AFL chief Andrew Dillon blocks Wayne Carey honour

The AFL has taken the extraordinary step of blocking Wayne Carey from being elevated to legend status at the NSW Football Hall of Fame ceremony on Friday night.

Falling on the same weekend the AFL is honouring victims of gender-based violence across the league, Carey’s planned induction had caused outrage in a number of circles.

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The North Melbourne great has a history littered with allegations of domestic violence, along with assault convictions, with many pointing out the hypocrisy of the 52-year-old being feted this weekend.

The AFL Executive held a crisis meeting when informed of the decision by AFL NSW, with the sport’s chief executive Andrew Dillon stepping in to intervene, as reported by the Herald Sun.

The masthead states Dillon personally rang Carey to express the competition’s concern about the induction.

While the two-time premiership-winning captain will still be inducted into the NSW Hall of Fame among 100 of the state’s footy champions, he won’t receive legend status as originally planned.

“The AFL acknowledge the decision by a committee of NSW football industry people to recognise Wayne Carey’s contribution on the football field as part of 100 inaugural inductees in the NSW Hall of Fame,” Dillon said in a statement to the Herald Sun.

“His contribution on the field is also why he was recognised in the AFL Hall of Fame in 2010.

“(On Thursday afternoon) the AFL Executive were alerted to the decision by the NSW Hall of Fame Committee for Carey to be elevated to legend status.

“We didn’t think it was the right decision.”

After consultation with Dillon, Carey has now reportedly agreed not to attend the gala dinner on Friday night, which is being held at the SCG.

Nine legends will now be celebrated on the night, rather than the 10 initially slated.

“I called Wayne Carey earlier this morning to inform him of this and he agreed that being made a legend would take away from the event and the important focus on the national response to the issue of gender-based violence against women,” Dillon said.

“He also agreed the focus should be on the inaugural inductees and the nine legends of NSW Football that will be announced tonight.”

Ahead of each round eight match in the AFL, players from each team, officials and umpires are forming a circle in the middle of the ground and a moment of silence is being observed for women who have lost their lives to gender-based violence.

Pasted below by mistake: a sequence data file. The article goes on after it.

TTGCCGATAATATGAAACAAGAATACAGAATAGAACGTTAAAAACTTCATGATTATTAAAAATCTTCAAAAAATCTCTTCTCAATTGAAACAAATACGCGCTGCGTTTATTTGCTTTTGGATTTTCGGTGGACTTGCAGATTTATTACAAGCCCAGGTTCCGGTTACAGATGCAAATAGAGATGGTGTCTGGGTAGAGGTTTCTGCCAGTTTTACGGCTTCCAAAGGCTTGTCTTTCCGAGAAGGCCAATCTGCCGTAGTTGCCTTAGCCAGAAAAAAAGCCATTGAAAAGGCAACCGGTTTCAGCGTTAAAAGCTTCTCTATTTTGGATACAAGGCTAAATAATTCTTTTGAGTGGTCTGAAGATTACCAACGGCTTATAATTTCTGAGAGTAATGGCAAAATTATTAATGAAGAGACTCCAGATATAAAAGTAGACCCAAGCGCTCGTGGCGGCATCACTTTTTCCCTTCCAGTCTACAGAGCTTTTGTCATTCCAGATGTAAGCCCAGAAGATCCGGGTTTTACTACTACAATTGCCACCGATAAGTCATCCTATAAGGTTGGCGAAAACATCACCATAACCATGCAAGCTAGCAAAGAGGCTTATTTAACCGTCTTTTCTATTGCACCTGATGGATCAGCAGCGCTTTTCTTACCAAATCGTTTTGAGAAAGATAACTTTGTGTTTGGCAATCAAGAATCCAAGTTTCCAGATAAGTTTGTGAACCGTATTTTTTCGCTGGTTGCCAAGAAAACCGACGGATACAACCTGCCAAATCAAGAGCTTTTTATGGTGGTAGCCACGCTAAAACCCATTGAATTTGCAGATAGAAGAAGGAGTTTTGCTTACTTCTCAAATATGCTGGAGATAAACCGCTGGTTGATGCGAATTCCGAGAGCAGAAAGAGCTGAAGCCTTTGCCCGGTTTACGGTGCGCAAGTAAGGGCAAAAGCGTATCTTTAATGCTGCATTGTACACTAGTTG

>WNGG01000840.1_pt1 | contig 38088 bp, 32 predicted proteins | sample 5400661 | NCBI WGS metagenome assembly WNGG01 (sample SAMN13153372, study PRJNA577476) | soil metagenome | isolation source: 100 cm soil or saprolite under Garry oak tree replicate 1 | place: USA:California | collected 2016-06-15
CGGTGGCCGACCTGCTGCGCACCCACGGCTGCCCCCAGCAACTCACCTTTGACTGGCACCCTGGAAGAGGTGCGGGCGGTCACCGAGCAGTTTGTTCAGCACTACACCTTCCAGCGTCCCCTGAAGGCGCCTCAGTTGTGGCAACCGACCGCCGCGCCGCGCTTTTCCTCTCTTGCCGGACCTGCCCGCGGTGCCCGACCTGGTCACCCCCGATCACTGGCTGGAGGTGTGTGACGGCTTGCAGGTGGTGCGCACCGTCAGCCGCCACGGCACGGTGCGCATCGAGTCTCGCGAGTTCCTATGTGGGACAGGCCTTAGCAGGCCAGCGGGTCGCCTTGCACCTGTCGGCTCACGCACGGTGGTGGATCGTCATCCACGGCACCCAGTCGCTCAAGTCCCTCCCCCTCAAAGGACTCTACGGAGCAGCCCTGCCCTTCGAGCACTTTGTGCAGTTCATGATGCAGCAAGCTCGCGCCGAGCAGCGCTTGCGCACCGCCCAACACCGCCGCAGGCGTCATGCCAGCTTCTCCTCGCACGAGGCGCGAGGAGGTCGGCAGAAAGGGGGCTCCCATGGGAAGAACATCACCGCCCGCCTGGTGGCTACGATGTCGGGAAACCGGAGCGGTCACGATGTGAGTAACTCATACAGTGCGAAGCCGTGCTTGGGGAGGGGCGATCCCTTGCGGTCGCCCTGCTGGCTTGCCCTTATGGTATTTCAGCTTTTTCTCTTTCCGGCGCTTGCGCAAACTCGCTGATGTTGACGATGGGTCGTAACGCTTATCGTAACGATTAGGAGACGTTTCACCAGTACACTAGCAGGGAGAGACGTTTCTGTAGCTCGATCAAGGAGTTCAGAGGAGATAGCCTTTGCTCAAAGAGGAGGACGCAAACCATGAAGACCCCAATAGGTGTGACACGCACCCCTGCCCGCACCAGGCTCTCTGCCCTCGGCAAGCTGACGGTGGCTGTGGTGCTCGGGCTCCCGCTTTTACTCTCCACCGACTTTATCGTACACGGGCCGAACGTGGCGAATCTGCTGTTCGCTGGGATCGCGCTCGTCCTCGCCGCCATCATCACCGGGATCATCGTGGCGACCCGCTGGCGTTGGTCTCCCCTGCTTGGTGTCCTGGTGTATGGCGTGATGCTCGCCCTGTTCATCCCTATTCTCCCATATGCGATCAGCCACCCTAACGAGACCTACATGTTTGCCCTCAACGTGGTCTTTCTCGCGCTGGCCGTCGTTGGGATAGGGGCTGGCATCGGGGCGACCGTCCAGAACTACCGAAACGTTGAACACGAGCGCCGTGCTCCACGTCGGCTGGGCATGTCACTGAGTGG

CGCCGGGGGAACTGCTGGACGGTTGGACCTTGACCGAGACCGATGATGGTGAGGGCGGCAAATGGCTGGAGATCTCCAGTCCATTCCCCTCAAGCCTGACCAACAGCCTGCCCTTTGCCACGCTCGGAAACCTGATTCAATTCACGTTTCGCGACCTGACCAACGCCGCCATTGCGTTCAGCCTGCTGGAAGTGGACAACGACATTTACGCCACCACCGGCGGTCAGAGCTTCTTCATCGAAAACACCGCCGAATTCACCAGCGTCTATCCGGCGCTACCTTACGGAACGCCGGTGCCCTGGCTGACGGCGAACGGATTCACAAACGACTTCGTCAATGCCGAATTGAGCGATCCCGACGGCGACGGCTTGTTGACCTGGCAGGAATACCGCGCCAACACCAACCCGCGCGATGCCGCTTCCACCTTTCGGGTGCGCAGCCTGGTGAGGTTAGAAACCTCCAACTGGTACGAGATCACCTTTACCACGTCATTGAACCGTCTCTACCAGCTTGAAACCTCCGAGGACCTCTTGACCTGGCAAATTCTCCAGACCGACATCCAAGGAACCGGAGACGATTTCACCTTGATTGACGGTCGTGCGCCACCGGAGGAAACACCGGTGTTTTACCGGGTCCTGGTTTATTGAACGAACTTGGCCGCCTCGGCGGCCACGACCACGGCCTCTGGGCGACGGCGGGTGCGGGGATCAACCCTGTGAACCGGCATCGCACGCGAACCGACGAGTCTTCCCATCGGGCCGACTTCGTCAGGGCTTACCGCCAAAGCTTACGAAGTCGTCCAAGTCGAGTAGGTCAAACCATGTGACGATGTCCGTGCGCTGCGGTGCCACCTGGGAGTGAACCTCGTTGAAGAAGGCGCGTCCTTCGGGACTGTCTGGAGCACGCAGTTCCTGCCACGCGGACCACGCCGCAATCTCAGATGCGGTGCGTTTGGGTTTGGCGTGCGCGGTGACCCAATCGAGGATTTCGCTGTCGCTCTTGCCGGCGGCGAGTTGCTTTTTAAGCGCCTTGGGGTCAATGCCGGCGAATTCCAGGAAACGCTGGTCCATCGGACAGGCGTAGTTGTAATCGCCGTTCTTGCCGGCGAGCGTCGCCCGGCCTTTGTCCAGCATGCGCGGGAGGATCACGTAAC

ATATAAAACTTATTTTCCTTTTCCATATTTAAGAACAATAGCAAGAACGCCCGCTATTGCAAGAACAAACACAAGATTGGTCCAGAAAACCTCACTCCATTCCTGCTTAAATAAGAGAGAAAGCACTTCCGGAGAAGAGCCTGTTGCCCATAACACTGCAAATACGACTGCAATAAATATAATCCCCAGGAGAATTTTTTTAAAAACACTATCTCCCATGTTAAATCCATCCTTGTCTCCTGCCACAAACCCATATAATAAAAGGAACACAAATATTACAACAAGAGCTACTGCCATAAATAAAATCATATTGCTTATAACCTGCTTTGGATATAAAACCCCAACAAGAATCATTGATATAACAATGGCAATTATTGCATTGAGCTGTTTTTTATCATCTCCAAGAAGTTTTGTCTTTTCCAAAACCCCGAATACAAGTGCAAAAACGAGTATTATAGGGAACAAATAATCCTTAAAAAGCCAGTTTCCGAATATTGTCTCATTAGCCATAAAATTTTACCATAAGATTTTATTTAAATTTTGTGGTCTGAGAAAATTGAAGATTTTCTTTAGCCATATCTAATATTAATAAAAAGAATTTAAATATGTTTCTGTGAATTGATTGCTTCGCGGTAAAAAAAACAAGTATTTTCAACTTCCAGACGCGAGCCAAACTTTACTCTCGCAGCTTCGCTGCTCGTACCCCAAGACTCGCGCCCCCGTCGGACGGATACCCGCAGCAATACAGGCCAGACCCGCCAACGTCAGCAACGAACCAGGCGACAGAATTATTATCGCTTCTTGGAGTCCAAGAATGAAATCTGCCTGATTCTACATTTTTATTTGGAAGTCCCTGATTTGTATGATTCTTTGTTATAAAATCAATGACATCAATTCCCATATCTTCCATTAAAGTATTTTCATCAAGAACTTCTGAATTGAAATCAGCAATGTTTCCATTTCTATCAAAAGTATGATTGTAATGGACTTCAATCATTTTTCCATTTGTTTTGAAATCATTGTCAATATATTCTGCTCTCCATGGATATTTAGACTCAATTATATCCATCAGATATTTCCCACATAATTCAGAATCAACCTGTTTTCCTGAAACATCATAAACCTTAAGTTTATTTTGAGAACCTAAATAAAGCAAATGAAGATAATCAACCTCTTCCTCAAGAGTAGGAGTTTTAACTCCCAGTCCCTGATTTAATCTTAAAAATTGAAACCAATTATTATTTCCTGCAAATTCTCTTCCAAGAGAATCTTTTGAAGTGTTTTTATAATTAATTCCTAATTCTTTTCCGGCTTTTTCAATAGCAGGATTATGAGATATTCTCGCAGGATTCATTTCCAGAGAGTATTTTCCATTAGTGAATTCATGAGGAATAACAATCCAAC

Among Carey’s long list of offences, he pleaded guilty in 1997 to indecent assault after grabbing a woman’s breast on a Melbourne street and allegedly asking her: “Why don’t you go and get a bigger set of t*ts?”

In 2006, Carey allegedly hit himself over the head with a champagne bottle and wrestled with a security guard after an alleged domestic dispute with then-girlfriend, Kate Neilson in a New York hotel room.

The security guard, Kyle Banks, went on tell A Current Affair that he saw Carey “smacking” Neilson in their room at the W Hotel and tried to intervene.

In 2007, Miami police were called to a luxury hotel after Carey allegedly smashed a wine glass into Neilson’s face during a confrontation in the hotel’s restaurant, leaving her “bleeding profusely”.

When police went to the couple’s suite, Carey lashed out and kicked a female officer in the mouth, and was convicted of battery on a law enforcement officer.

In the years since, he has been afforded countless opportunities to redeem himself in the public eye, including commentary opportunities on three separate networks and an appearance on SAS Australia, the Channel 7 show with a penchant for rehabilitating the images of “fallen” Australian men.

National Women’s Safety Alliance (NSWA) executive director, Katherine Berney, slammed the decision to elevate Carey.

“I think that it is important for sporting codes to step up and say this is not the expectation we have of our players, our clubs, our fans, and so I support that, because that’s the way we need to get these messages out into the community,” Berney said.

“Doesn’t it feel a bit empty when you then celebrate someone who has a history of harming women?

“I think when people harm someone, that is their legacy. I don’t really care if they’ve got awards or anything like that, it makes no difference to me.

“He pleaded guilty to indecent assault … what a great guy to celebrate and amplify because he can kick a football. It’s disgusting.”

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